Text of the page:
Earned Income Tax Credit^
Income Tax Rate: Graduated 1-7 percent
State EITC: No
Notes/News: Governor Mike Beebe and the Arkansas General Assembly have continued to reduce the state’s grocery tax as the preferred way to provide low-income tax relief. They cut the tax from 6 percent to 3 percent in 2007, and again down to 2 percent in 2009. Arkansas Advocates for Children and Families is encouraging the creation of a state EITC as a better, more targeted way to provide low-income tax relief.
On March 30, 2011, the Arkansas governor signed into law HB 1056, which creates a credit for Heads of Households with two or more dependents, thus exempting all families below the poverty line from paying state income taxes. This closes a loophole in legislation enacted in 2007 to ensure no working poor family had to pay state taxes.
In 2015, legislators introduced a bill to create a state EITC, but the measure failed to pass a committee vote.
Reports/Materials: Arkansas State & Local Taxes, from Who Pays? A Distributional Analysis of the Tax Systems in All 50 States, Institute on Taxation and Economic Policy, January 2013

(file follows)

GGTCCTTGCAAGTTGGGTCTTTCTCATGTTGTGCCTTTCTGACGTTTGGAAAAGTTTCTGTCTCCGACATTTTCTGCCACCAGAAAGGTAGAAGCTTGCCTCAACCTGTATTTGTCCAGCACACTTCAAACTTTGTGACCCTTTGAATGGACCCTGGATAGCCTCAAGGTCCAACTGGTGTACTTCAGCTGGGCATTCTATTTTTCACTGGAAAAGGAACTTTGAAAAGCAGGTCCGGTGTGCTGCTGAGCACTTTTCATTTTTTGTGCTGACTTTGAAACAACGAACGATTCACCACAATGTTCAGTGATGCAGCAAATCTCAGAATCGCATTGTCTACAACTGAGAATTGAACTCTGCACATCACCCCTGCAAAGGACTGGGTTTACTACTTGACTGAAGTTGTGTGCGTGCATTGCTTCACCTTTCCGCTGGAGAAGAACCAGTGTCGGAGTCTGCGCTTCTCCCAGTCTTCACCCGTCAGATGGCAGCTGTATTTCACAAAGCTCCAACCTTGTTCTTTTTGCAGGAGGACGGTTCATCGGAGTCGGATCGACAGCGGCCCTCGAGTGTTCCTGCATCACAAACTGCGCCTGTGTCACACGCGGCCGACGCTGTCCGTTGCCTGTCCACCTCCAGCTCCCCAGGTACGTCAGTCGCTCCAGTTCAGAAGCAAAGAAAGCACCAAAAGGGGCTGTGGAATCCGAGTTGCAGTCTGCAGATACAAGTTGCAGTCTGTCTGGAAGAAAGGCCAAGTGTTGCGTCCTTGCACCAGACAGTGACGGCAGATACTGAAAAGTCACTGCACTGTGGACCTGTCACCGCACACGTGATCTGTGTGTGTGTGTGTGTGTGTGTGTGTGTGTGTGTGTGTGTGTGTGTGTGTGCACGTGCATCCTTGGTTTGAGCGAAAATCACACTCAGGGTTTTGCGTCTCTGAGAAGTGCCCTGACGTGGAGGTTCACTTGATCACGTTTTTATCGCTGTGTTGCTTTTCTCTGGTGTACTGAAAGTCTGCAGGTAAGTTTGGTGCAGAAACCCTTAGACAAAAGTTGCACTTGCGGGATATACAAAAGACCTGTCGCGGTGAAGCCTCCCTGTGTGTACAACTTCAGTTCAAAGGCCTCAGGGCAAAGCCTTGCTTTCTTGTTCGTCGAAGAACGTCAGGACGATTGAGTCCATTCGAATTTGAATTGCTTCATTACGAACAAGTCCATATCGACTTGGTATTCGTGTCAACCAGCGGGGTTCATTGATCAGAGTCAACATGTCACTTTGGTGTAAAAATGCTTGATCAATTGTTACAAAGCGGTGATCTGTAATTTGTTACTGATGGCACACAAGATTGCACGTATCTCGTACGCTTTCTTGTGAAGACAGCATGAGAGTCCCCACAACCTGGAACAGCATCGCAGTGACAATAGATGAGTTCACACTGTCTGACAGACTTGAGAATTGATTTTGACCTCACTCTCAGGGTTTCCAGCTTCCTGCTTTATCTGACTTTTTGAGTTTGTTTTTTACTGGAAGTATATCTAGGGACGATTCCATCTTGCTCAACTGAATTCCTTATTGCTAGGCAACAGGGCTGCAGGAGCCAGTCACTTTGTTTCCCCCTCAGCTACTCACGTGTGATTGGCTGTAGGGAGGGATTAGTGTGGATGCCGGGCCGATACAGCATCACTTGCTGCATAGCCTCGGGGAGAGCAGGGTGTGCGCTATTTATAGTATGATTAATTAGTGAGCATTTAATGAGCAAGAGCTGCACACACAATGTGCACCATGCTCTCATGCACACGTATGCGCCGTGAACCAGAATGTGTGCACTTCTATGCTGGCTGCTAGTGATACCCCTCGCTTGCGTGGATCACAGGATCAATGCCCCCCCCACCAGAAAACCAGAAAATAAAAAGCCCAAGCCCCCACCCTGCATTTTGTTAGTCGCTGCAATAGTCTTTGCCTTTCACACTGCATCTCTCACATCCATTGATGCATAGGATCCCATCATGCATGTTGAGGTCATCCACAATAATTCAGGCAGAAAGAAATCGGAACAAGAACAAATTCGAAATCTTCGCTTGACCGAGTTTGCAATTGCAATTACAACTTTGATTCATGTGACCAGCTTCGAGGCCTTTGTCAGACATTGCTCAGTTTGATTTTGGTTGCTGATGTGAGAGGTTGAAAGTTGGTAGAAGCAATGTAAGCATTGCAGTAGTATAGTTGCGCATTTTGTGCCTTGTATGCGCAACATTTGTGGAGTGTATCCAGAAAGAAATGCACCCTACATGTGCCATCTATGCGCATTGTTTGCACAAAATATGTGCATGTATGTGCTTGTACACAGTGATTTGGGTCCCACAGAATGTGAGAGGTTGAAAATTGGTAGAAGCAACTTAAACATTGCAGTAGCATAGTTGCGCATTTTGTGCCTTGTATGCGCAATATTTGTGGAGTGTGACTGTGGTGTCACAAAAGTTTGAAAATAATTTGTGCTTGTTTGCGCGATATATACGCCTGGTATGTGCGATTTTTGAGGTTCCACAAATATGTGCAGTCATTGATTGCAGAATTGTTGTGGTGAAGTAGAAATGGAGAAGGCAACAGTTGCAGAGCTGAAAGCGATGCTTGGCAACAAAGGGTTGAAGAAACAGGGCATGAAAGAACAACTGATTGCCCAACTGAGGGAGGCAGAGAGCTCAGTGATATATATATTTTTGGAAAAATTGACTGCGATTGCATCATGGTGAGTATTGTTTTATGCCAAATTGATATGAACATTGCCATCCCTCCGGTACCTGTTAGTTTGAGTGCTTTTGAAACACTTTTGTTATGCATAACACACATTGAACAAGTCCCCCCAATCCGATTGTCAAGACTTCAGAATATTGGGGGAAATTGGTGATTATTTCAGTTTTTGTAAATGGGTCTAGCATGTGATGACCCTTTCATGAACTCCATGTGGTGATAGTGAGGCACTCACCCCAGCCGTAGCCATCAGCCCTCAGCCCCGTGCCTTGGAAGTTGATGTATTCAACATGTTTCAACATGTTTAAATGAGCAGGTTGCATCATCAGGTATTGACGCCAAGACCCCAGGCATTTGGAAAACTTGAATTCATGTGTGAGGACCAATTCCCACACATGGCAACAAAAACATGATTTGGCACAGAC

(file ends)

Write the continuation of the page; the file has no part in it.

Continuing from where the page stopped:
8 Principles to Guide Tax and Budget Policy, Arkansas Advocates for Children & Families, January 2013
Arkansas: State and Local Taxes in 2007, Institute on Taxation and Economic Policy, November 2009
Child Tax Credit^
Child and Dependent Care Tax Credit^
State Credit: Yes
Tax Credit Eligibility: Same as federal child and dependent care credit eligibility1
Tax Credit Formula: 20 percent of the federal child and dependent care credit2
Notes/News: Taxpayers claim the credit by completing line 39 of form AR1000 and attaching a copy of their federal child and dependent care credit form.
The refundable credit is only available for care of a child under age six in an “approved child care facility.” Arkansas also has a nonrefundable credit of 20 percent of the federal CDCTC with the same maximum payments.
Property Tax Circuit Breaker^
Circuit Breaker: No
Reports/Materials: “Idea 9: Enact a Property Tax Circuit Breaker,” Sarah Beth Coffey and Alan Essig, Center for a Better South, Doing Better: Progressive Tax Reform for the American South, June 2006